Bob Samuelson and Mark Thoma are at it again
. Samuelson claims that Social Security is welfare, while Thoma says that it's just plain old insurance. He repeatedly compares it to fire insurance.
Let's start with a list of "Why Social Security is NOT like fire insurance":
1. It pays off the same amount whether you need it or not.
2. The "premia" are not risk based in any meaningful way.
3. If you don't "buy" it, you go to jail.
4. There is only one company that "sells" it.
5. The "insurer" can unilaterally change the terms of both the premia and the payouts with no recourse for the "insured".
Ok, so it's not really insurance. Then what is it?
Well it's two distinct components. The first is the payroll tax, the second is the retirement benefits. The payroll tax falls on the relatively young, and the benefits are paid to the relatively old.
The confounding problem is that many people believe the payroll taxes they pay go to fund the benefits they will receive, which is completely untrue. The payroll taxes go to pay current expenses of the US government. They are just a tax on labor. The government is spending every penny of those payroll taxes to pay for current expenditures. There is no meaningful economic sense in which the current payroll taxes can even be said to be exclusively funding the current retirement benefit payouts!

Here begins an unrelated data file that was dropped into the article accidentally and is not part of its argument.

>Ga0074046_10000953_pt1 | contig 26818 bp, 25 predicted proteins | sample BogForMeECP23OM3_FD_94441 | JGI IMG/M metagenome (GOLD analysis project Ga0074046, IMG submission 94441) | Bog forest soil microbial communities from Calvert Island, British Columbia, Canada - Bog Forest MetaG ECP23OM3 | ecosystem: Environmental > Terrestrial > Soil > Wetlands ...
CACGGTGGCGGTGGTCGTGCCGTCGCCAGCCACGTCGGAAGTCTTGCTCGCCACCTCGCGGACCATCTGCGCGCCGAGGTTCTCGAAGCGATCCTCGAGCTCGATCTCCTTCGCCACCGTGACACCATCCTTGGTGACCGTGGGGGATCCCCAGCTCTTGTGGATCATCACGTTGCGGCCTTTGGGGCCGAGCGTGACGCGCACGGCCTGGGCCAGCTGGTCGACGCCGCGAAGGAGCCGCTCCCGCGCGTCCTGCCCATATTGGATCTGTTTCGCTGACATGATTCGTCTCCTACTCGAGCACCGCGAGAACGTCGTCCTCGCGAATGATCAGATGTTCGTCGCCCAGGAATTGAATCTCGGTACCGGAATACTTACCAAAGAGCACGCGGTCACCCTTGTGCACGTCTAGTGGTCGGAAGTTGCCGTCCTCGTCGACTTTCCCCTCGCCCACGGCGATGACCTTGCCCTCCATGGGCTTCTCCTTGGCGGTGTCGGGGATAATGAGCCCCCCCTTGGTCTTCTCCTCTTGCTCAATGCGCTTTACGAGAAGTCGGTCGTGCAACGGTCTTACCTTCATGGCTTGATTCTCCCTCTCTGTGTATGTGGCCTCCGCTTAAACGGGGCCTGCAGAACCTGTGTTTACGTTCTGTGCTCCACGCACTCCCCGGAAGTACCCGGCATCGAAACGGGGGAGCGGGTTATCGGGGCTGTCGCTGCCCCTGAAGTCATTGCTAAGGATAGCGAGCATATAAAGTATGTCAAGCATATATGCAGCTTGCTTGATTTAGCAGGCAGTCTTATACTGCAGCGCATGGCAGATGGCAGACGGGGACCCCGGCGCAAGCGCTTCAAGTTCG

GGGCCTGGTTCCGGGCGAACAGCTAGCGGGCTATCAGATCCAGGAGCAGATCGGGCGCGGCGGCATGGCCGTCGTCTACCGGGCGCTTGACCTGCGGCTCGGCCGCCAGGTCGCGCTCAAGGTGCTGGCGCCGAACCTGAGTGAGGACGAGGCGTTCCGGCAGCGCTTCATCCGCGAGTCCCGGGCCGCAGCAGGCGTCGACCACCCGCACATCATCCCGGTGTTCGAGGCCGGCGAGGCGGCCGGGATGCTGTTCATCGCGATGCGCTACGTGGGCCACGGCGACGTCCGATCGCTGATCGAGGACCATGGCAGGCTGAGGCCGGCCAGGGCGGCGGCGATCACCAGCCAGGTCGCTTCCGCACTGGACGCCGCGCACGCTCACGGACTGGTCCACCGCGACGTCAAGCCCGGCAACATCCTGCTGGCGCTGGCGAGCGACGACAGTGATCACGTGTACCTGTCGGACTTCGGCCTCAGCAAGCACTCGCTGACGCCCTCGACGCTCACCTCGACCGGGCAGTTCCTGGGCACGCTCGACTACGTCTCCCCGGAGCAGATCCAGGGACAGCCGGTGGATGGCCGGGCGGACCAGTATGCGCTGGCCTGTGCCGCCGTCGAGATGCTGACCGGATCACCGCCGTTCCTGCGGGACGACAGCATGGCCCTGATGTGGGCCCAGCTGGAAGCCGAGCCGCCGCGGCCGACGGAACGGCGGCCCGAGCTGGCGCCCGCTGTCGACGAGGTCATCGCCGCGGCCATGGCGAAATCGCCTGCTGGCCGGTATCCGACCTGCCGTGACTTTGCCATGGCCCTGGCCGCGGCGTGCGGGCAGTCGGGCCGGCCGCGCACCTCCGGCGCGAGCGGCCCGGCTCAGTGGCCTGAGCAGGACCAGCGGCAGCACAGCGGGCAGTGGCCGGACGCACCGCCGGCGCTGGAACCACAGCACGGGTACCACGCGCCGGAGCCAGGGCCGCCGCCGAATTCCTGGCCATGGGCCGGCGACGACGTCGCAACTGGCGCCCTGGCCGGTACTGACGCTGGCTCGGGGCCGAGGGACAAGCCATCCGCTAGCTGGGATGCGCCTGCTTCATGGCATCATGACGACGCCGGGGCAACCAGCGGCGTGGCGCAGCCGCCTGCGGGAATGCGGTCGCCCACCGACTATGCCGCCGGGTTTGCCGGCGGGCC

Going back to the (bad) insurance analogy, the insurer is free to use your premia to buy fighter jets and space shuttles!!
So, is Social Security welfare then? Well the payroll tax component certainly isn't. The retirement benefits part certainly is.
But I will say this; it's a type of welfare that I think we should have! Not in it's current form, but as a means-tested safety net, and without the strange fiction that it's financed by the payroll tax.
Keep a modified (for the poor only) safety net, drop the payroll tax.
Replace the revenue by cutting spending elsewhere (you're on your own President Karzai!!).
A 12.4% tax on labor is a dumb tax in an era where we are worried about employment and middle class incomes and sending social security checks to Warren Buffett and Bill Gates is, if anything, even dumber!
Labels: agreeing to disagree, economics is hard